One of the mysteries of the English language finally explained.
A small deep-bodied fish of India and Sri Lanka, found in brackish water.
Genus Etroplus, family Cichlidae: the orange chromide (E. maculatus) and the green chromide (E. suratensis)
- ‘Residents in its Sungei Buloh Besar river include sharp-shooting banded archerfish, which spit water to dislodge insects from their perches beyond the water, as well as the green chromide, sea bass and schooling mullets.’
- ‘The Green chromide, an aquarium fish, is a native of India and Sri Lanka, and is found in the mangrove-lined estuaries along the Johor Straits.’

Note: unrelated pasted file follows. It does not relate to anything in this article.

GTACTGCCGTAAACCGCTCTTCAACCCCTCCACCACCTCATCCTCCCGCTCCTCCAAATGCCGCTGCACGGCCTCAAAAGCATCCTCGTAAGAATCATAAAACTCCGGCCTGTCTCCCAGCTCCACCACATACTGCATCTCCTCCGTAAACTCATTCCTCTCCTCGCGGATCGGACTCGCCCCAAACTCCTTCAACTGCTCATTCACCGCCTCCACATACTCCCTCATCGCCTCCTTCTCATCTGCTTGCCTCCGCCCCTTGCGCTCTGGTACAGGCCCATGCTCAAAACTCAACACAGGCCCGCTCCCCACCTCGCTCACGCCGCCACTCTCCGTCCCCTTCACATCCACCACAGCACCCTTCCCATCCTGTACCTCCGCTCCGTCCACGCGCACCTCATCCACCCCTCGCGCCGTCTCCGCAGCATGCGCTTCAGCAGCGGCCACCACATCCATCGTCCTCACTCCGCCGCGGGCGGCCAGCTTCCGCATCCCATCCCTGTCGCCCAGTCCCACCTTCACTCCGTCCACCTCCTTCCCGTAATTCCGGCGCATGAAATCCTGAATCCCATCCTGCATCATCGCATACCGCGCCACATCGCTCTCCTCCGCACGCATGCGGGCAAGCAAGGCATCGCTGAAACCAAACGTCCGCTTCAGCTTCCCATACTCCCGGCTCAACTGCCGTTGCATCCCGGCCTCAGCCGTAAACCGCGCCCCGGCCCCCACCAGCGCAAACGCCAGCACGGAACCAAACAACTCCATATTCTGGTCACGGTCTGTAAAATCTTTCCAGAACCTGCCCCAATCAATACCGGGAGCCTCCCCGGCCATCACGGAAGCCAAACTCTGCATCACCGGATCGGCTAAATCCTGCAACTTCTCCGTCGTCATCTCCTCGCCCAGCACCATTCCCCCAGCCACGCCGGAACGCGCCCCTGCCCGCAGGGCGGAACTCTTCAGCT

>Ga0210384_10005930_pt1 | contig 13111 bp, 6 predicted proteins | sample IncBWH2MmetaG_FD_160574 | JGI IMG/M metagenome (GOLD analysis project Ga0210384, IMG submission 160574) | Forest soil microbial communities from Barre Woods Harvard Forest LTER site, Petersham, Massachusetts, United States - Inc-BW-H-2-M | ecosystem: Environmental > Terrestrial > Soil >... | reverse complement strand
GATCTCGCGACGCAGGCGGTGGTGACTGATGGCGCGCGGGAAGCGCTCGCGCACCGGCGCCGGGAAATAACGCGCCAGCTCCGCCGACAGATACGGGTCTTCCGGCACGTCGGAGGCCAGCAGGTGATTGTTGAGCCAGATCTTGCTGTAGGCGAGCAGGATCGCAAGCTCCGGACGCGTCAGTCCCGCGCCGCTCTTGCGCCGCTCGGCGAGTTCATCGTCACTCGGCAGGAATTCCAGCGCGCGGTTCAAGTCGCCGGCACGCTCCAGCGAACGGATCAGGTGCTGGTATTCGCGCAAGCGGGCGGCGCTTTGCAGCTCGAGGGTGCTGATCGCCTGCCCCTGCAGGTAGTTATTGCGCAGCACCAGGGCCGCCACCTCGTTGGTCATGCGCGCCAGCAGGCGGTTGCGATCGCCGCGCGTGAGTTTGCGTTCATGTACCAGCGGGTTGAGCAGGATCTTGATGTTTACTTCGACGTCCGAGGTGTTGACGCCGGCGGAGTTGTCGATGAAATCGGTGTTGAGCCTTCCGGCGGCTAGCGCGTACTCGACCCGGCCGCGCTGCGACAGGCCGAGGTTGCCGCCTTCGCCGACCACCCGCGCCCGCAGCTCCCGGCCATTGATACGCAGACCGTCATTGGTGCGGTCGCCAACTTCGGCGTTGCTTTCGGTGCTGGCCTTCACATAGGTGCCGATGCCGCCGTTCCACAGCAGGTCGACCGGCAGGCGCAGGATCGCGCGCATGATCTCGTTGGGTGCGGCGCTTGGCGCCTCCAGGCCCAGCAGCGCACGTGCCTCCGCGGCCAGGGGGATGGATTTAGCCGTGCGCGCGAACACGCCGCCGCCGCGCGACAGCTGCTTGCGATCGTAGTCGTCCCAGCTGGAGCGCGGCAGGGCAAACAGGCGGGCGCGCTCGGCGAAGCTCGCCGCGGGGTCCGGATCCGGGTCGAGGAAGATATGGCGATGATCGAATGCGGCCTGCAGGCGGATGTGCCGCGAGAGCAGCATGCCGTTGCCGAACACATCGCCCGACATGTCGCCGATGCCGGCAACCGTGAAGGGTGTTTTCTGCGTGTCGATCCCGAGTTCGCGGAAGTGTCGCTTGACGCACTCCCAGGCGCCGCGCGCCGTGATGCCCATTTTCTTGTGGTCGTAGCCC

- ‘On the other hand, a single specimen will usually mix well with small, sturdy, low-salinity brackish water fish including bumblebee gobies, orange chromides, and glassfish.’
- ‘Anyway, they are fine with orange chromides, but being predators, they will eat any baby chromides.’
- ‘Even though they are aggressive in small tanks, they are peaceful in big tanks when there are at least 6 of the Green chromide fish.’
1930s: from modern Latin Chromides (former order name), formed irregularly from Chromis (genus name), from Latin chromis ‘sea fish’.
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